Heating problems...no fireplace live in Minnesota!greenspun.com : LUSENET : TimeBomb 2000 (Y2000) : One Thread
I live in Minnesota, we have a natural gas heating, and two gas fireplaces, with electric blowers. What is my best option for alternate heat. LP tank and convert house? Can my gas fire places be used for anything? I need all the ideas you may have...Minnesota is very cold in the winter.
One additinal question, I own a Cafe, any idea what preparations I should make for my business? Should I up non perishable inventories to keep business open if supply lines are interupted? Or do you think most business like this will come to a halting stop.??
-- Rob Laden (DALLASGUNNS@prodigy.net), September 13, 1998
Consider stoves from Vermont Castings which use gas. They look great. Cost is from $800 - $1800 + installation. Have a kerosene heater as a backup with 100 gallons of safely stored fuel. As for the Cafe, Since its going to be January perhaps some perishables can be kept outside in a storage area. I would suggest you learn how to make big quantities of soup and bread (gas stoves?). You might make a fortune post 2000.
-- R. D. Herring (email@example.com), September 13, 1998.
Key word: electric blowers. Consider ways of distributing that heat through the house (cafe too) if you have intermittent electricity for 1-2 weeks, or worst. Even running a generator for a few minutes can dramatically move a lot of warm air through the rest of the house, but you probably don't want to run the generator all the time for a long time just for the fan.
How far is the cafe from the house? Can you safely get there in winter (poor light, white-outs, blizzards, snow plows not running, little gasoline for cars/trucks are likely scenarios) Can you stock things for sale (including food) safely and still serve food? Is the cafe accessible to future clients? If they can't get there, no customers. If it is the "only" thing around and is warm with food, it will have business. There will be money still around in the economy, earn what you safely can for your family.
Consider outside extra tanks of diesel oil, heating oil, gasoline, if you can pump them by hand to other containers. These would be sale items too.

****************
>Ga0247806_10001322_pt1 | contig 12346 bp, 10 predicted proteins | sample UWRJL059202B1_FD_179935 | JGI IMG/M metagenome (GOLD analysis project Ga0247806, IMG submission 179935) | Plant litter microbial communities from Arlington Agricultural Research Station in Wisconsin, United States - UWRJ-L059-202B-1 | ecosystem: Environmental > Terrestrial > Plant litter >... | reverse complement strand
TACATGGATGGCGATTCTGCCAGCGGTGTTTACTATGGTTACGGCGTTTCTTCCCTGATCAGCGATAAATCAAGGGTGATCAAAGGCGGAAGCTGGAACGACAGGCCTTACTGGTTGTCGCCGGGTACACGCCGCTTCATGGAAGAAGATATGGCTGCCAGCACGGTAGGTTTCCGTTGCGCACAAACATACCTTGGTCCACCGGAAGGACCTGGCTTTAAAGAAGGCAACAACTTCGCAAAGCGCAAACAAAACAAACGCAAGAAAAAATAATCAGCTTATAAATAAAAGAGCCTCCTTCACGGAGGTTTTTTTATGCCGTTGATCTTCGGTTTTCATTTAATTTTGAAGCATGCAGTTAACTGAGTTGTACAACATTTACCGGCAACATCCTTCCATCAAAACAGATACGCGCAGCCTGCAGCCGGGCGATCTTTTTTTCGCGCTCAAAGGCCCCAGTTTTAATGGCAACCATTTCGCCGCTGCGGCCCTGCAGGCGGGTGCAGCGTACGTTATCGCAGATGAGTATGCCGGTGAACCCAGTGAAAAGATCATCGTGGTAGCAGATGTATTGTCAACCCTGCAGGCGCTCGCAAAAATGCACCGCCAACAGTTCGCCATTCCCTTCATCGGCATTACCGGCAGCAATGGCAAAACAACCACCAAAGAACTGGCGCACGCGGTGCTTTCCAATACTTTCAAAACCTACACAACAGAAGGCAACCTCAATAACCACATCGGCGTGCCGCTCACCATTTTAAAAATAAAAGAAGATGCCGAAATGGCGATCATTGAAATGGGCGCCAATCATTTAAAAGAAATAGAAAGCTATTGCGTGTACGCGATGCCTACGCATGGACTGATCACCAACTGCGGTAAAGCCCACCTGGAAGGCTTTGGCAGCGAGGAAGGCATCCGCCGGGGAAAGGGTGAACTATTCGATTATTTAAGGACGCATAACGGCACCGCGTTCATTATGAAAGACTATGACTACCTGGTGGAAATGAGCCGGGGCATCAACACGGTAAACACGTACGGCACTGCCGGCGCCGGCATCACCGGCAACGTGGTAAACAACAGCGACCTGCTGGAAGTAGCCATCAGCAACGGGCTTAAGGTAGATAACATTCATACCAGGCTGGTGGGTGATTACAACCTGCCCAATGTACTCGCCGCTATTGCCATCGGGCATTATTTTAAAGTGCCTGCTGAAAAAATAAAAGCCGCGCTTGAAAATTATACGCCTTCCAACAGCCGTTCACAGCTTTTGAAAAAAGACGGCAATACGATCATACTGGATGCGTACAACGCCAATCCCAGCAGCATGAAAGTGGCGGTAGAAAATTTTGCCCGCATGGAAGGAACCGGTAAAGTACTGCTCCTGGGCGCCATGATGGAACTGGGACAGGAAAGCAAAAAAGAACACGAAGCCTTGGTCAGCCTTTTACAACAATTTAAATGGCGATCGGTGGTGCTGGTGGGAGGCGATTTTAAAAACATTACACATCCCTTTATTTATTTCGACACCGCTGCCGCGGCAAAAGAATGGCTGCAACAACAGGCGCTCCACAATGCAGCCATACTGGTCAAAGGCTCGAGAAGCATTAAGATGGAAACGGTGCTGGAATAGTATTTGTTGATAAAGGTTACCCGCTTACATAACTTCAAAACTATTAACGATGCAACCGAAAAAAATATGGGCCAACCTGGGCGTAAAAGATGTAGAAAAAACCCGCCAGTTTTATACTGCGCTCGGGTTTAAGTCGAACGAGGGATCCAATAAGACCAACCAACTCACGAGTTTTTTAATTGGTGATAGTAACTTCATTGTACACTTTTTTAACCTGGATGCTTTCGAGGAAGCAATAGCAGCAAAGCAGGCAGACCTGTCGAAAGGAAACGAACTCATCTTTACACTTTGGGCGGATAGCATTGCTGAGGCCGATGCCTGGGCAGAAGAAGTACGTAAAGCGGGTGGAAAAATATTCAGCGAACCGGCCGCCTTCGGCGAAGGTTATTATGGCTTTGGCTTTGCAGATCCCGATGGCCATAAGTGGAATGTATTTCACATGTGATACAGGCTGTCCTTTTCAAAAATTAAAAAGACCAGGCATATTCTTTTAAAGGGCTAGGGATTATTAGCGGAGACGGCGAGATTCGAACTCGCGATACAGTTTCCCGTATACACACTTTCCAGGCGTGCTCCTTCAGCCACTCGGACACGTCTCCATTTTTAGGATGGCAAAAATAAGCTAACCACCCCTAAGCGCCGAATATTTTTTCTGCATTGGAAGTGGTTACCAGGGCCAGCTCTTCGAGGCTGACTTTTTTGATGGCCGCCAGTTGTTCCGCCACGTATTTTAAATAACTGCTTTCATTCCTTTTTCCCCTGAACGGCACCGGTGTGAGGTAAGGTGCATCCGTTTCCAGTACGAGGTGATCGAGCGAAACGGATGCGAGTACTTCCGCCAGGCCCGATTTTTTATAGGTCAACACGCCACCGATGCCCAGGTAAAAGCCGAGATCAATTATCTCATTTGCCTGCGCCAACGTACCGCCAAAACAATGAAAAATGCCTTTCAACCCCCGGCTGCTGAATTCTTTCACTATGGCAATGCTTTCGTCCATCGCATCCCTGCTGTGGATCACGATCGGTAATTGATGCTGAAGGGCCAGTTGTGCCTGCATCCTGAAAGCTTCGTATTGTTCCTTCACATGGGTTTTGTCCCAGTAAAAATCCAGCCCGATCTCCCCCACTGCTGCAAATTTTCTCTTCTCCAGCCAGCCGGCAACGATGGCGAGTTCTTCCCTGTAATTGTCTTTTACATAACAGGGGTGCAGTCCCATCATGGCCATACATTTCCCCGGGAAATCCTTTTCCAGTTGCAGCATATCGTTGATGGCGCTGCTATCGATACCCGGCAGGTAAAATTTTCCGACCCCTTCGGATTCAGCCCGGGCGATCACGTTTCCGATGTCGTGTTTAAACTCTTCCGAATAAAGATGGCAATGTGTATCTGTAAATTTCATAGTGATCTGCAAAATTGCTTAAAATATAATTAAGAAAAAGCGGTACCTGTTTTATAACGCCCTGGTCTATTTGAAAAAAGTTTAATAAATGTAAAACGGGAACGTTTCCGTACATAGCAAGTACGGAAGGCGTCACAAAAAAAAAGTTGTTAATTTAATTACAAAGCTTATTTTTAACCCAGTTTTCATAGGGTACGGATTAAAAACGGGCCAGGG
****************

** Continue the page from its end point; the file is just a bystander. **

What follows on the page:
If you can get there, try to keep it open: any receipts are yours to use, unlike those of us who work by electricity and computers - no power no income for us. (Vacation pay excluded! Save it up so when you go back to work in late Jan or early Feb you can get a paycheck, if the banks come through, ....)
-- Robert A. Cook, P.E. (Kennesaw, GA) (firstname.lastname@example.org), September 14, 1998.
You haven't gotten many responses, so here's my plan. I live in WI, so heat is on the top of my list. We have a fireplace, but it doesn't heat well. We also have a gas heater on the screen porch, so if I can get the hot air through the patio doors, it might help. If this doesn't work, or the natural gas is out, would use a kerosene heater. I got a new 22,300 BTU unit at Menard's for $130. (Do you have Menard's in MN?) It will heat for 4-6 hrs. on a gallon of K-1. A 55 gal. drum of K-1 kerosene was $102 with the barrel deposit, and delivery was free. (Shop around - prices vary, and one oil co. would not deliver to my house.) If we use the heater we probably won't be running around in our undies or anything, but it will keep the chill out. I plan to test it this winter so I know what to expect.
Only one thing to say about the cafe. If things get ugly, the food from the cafe might be needed at home. Maybe you could buy extra, store it at home, and take it to the cafe if you don't eat it yourself.
-- Mike (email@example.com), September 16, 1998.
Yes, given that ou have time (and the desire) to prepare, you absolutely want to use something other than the "generic" fireplace to heat the house.
Problem with fireplaces? They are very inefficient. All the following assumes that there is no insert, no airtight cover or heater distribution around the fireplace, nor wood stove or heater"borrowing" the fireplace mantle and chimney. If those are present, efficiency becomes high enough to burn wood (or coal, if that style stove can be found.) (See other thread about coal and wood stoves.)
Hey, Ben Franklin invented the Franklin stove because his fireplace wasn't good enough! You want to pretend you know more about hauling wood and getting cold and trying to heat a house in mid-winter than he did?
Anyway, the fireplace will throw some radiant heat into the nearest room. The rest of the hot gasses go up the chimney, and do nothing else. As this hot air rises, it draws more room air (air now mildly heated) with it up the chimeny. Cold air from outside goes into rest of house to replace the air drawn up the chimney, and makes other areas colder. Extra air is drawn into house to serve as combustion air, more cold air replaces it. The brinks serve as a heat sink, but half the brick surface of a typical chiimney is touching cold outside air, and must be warmed up itself.
Sure, if you have nothing else, use your fireplace. (Get the chimney cleaned before Y2K.) If you have any choice, use something else, this get soem way of either cocooning into one warm room, or distributing the warm air from cooking, warming bath water, and cleaning into the rest of the house.
Myself, if needed, (when needed) that's why I'm getting a genset - it will drive the heater blower fan on our furnace. ( Assumes natural gas supply survives.) If not, the kerosene heater does it.
-- Robert A. Cook, P.E. (Kennesaw, GA) (firstname.lastname@example.org), September 17, 1998.